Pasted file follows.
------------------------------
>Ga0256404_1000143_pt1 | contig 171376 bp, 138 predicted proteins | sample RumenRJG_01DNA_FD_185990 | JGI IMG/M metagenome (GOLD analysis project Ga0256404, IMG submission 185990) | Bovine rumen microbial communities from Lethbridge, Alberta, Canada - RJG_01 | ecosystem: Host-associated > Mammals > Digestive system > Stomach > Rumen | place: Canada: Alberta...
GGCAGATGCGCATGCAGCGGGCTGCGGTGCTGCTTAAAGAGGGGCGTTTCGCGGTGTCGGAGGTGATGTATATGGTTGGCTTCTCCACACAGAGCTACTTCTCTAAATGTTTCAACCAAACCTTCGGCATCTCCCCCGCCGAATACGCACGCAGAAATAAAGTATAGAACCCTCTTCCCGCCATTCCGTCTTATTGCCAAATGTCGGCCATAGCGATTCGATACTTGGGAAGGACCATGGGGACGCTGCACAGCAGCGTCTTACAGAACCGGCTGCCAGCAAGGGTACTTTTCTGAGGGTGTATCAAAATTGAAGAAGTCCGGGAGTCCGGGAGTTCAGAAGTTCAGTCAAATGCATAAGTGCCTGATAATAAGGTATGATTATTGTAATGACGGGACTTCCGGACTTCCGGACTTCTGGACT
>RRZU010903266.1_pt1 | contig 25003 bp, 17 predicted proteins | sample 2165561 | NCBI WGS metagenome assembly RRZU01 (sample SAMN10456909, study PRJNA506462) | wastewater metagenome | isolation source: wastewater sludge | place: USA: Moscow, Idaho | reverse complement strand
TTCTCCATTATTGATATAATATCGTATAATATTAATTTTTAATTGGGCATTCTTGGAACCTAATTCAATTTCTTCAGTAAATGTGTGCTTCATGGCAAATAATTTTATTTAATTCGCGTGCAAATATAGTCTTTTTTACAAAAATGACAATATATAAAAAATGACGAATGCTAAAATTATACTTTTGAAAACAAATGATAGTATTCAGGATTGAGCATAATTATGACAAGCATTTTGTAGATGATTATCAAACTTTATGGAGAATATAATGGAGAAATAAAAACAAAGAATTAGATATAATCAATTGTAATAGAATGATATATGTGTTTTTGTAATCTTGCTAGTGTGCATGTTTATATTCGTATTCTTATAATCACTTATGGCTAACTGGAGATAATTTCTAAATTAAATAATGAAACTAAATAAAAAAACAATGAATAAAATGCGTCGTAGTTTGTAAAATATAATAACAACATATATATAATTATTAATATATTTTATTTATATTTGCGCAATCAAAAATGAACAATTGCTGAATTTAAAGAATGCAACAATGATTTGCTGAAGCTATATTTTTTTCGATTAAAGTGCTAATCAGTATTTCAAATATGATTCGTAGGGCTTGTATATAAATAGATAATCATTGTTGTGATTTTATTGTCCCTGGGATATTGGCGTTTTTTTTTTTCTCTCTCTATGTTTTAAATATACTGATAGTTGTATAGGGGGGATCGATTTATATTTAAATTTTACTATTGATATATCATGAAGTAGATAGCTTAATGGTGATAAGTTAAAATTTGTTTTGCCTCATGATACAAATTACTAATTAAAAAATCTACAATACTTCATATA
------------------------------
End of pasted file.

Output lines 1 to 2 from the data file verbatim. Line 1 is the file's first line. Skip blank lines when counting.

>Ga0256404_1000143_pt1 | contig 171376 bp, 138 predicted proteins | sample RumenRJG_01DNA_FD_185990 | JGI IMG/M metagenome (GOLD analysis project Ga0256404, IMG submission 185990) | Bovine rumen microbial communities from Lethbridge, Alberta, Canada - RJG_01 | ecosystem: Host-associated > Mammals > Digestive system > Stomach > Rumen | place: Canada: Alberta...
GGCAGATGCGCATGCAGCGGGCTGCGGTGCTGCTTAAAGAGGGGCGTTTCGCGGTGTCGGAGGTGATGTATATGGTTGGCTTCTCCACACAGAGCTACTTCTCTAAATGTTTCAACCAAACCTTCGGCATCTCCCCCGCCGAATACGCACGCAGAAATAAAGTATAGAACCCTCTTCCCGCCATTCCGTCTTATTGCCAAATGTCGGCCATAGCGATTCGATACTTGGGAAGGACCATGGGGACGCTGCACAGCAGCGTCTTACAGAACCGGCTGCCAGCAAGGGTACTTTTCTGAGGGTGTATCAAAATTGAAGAAGTCCGGGAGTCCGGGAGTTCAGAAGTTCAGTCAAATGCATAAGTGCCTGATAATAAGGTATGATTATTGTAATGACGGGACTTCCGGACTTCCGGACTTCTGGACT